Meet your 2020 Quebec Cup champ: Tory Audet
A local teenaged cross-country skiing phenomenon has made waves on the provincial scene recently, after winning the 2020 Quebec Cup by a wide margin.
Hosted by Ski de Fond Quebec, the annual competition consists of a circuit of several races, from January to April, and involves the highest level of competitive cross-country skiers in the province. For some athletes, the circuit serves as a springboard to making Quebec’s cross-country skiing team.
This year, the event included two races in Gatineau, two in Mont-Ste-Anne, three in Sherbrooke and two more in St-Bruno. The final event was cancelled because of COVID-19. Out of nine eligible races, the final standings were determined by combining the seven best scores of each participant.
Competing in the U-16 girls’ category, Aylmer-native Tory Audet notched seven perfect scores (100.0) in as many races, finishing with a total of 700 points, almost 33 points above the second-best contestant. To give some perspective, the fifth-best racer had under 10 points less than the second-best. “Every race that she entered, she won, and she won by a significant margin,” said Audet’s father Patrick. “There were races that she was three and a half minutes faster than the next competitor.”
Winning the competition in such dominant fashion, Audet explained that the joy of winning felt significantly great, considering that she didn’t expect to come out with such outstanding results. “Through the year, I got better,” she said. “I felt better and raced harder and yeah, it feels good.” Audet credited the rigourous work she put in during the summer as an important factor in her performance, noting that she relied on previous experiences to her advantage. “We did a lot of training camps and I think that helped a lot and we did so many races leading up to the bigger ones,” she said.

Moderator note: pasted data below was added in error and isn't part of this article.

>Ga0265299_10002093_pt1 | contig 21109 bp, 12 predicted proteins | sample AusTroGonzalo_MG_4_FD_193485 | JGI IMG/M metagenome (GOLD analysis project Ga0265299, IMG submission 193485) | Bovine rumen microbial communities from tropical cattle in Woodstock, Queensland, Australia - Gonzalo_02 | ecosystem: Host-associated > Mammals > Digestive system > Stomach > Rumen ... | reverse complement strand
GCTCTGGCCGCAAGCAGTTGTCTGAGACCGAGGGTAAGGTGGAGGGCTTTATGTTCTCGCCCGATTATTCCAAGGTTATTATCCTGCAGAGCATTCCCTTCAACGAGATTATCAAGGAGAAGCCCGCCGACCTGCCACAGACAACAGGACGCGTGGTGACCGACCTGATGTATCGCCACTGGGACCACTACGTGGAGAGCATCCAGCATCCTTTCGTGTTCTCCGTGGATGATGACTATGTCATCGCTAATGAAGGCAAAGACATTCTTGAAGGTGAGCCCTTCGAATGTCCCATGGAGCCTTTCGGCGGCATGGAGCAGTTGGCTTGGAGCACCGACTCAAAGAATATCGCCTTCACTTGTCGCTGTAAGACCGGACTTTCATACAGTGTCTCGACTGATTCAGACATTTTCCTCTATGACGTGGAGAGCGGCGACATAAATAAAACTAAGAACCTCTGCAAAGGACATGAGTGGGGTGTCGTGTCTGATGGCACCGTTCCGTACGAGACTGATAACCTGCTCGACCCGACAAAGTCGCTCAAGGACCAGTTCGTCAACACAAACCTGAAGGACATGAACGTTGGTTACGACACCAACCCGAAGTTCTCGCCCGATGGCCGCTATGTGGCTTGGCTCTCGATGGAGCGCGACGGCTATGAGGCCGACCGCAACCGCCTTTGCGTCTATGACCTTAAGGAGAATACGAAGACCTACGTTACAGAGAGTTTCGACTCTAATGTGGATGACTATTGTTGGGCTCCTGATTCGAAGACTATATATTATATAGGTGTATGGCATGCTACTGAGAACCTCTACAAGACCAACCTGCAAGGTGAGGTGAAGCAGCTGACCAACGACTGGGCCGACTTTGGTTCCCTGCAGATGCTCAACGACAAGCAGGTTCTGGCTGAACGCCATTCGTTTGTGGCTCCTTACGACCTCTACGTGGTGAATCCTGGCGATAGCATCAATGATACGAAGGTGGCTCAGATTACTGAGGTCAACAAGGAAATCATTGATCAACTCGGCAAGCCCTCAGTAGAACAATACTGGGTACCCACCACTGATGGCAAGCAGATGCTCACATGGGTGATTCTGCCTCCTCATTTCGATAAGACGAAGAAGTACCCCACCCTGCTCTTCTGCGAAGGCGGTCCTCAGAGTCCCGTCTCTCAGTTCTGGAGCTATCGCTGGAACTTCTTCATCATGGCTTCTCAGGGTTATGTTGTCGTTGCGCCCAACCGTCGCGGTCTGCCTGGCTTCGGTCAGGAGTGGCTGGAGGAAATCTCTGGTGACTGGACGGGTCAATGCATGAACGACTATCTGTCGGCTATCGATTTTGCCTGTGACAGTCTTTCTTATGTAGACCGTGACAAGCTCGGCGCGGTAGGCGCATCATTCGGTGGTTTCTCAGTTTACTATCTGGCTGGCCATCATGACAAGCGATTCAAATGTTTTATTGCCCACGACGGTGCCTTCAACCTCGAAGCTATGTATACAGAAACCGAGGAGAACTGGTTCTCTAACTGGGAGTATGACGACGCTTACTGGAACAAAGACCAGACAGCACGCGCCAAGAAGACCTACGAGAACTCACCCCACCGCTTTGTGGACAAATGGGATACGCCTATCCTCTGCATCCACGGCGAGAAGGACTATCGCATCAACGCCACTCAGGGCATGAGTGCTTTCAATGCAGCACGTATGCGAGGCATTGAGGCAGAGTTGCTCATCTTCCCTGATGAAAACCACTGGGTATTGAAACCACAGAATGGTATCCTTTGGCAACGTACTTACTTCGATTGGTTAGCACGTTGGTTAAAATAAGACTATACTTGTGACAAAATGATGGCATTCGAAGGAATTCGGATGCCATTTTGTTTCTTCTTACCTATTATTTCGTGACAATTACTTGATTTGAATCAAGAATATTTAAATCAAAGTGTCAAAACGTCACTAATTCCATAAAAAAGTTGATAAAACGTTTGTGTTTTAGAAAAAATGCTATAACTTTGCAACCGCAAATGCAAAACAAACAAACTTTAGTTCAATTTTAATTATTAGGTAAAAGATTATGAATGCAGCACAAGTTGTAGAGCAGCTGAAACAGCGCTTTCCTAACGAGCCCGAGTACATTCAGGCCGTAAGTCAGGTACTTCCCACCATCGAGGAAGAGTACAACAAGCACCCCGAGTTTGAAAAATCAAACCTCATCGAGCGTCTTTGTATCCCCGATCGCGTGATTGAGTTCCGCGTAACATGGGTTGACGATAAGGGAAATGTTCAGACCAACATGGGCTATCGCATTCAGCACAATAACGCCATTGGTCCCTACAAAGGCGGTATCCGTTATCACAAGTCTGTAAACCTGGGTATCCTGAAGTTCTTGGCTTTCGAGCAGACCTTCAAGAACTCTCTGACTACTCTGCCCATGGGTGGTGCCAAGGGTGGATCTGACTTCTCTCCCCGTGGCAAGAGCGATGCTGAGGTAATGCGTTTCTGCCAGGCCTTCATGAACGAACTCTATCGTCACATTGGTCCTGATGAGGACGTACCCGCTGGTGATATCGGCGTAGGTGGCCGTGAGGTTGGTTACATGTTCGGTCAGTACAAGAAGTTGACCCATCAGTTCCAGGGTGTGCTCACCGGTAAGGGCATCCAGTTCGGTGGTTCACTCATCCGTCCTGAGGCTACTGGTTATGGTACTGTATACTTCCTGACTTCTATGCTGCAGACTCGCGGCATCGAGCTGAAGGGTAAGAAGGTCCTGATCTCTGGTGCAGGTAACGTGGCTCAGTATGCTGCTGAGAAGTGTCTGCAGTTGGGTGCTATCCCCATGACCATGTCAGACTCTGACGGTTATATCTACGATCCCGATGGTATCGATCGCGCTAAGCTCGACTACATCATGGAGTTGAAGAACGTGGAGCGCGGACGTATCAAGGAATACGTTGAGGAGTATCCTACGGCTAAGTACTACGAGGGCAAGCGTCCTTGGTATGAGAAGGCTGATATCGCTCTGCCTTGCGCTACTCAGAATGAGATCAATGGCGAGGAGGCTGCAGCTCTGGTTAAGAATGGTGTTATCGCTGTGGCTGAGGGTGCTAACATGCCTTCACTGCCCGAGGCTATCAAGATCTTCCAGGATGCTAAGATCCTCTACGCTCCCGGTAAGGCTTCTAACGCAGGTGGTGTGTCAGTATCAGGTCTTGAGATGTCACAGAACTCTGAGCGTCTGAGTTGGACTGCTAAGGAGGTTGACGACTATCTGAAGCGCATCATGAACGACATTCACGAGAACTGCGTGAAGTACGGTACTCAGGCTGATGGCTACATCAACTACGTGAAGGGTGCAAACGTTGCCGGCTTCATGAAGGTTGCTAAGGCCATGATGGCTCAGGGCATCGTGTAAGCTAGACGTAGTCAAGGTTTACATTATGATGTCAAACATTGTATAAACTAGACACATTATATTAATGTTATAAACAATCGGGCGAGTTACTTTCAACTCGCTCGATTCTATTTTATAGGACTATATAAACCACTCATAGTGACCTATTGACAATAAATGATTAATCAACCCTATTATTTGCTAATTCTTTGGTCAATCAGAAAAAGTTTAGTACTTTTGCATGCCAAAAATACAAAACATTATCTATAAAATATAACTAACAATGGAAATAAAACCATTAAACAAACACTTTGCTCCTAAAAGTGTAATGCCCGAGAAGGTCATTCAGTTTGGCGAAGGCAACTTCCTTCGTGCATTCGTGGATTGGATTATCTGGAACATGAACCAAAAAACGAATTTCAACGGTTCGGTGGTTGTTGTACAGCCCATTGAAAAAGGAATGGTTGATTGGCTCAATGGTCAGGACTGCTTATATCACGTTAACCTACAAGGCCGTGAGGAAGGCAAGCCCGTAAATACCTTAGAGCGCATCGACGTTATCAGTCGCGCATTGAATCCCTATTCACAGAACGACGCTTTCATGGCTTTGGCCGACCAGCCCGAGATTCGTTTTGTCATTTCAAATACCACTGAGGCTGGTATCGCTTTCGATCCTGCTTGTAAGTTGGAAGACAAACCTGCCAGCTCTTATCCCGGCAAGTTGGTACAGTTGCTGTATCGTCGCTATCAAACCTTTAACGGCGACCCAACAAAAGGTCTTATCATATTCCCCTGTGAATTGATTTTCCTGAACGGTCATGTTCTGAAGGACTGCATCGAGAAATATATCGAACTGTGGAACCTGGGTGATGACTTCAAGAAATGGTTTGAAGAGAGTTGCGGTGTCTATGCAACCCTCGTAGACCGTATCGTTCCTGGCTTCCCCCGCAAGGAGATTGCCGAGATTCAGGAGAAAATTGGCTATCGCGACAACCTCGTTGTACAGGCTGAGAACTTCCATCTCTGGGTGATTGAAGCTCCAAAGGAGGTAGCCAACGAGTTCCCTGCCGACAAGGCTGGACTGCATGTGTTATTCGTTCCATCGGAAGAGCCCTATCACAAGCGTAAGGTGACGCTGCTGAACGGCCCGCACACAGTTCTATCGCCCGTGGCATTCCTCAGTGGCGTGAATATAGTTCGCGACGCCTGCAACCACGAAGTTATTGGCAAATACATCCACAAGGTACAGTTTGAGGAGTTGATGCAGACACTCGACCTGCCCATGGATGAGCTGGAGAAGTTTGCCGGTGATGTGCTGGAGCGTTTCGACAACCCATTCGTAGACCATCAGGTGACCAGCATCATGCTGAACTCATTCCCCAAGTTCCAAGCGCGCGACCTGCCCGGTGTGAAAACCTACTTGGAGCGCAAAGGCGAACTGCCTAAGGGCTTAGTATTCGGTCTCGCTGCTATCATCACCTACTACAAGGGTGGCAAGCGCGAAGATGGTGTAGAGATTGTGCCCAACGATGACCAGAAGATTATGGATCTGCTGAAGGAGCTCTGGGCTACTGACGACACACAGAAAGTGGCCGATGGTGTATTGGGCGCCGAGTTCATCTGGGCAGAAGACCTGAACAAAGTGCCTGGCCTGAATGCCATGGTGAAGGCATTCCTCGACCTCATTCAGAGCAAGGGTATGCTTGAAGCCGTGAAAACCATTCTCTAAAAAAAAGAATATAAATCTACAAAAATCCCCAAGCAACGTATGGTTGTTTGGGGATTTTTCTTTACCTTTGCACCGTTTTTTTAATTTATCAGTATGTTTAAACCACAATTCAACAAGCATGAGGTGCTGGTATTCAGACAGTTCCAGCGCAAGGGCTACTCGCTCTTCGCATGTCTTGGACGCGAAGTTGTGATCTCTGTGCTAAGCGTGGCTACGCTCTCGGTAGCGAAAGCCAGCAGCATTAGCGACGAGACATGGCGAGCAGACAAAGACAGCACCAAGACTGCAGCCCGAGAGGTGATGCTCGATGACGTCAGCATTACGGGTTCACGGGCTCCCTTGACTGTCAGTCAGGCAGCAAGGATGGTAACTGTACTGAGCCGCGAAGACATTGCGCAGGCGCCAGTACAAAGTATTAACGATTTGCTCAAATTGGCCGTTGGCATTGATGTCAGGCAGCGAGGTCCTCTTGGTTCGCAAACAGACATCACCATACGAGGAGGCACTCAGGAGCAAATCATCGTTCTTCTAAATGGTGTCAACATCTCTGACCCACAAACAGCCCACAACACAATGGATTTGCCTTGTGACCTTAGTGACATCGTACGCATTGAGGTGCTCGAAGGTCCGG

As this year’s provincial champion, Audet was supposed to represent the Chelsea Nordiq Club at the Nordiq Canada 2020 Nationals Ski Championship in Vernon, B.C. Originally scheduled for March 25 to April 2, the event was also called off for safety reasons, which means Audet will have to wait another year to vie for national supremacy. Confident in her abilities to accomplish greatness leading up to the event, Audet admitted that the competition’s cancellation was quite disappointing. “I was expecting top five and hoping maybe to win it, at least a couple races,” she said.
While Audet isn’t on Quebec’s ski team yet, Patrick noted that Ski de Fond Québec’s directors have expressed interest in having her come on board, whether it’s with the competitive team or its development program. That’s where Audet hopes to be next year and, judging on the results she accumulated over the course of the winter, she’s confident that she’ll earn herself a spot on the provincial team.
As far as her long-term future goes, she envisions herself representing Canada at the World Cup stage and even at the Olympic Games. “We’ll see,” she said. Audet started skiing, alongside her father, when most kids her age were still learning how to walk. “She learned how to ski at about one and a half, two,” Patrick said.
Having raced competitively for the last four years, Audet said she loves the sport because of the social aspect it brings and the thrill that comes with doing whatever it takes to win. “I’ve just always loved the sport,” she said. “I have a lot of friends in it and I like competing.”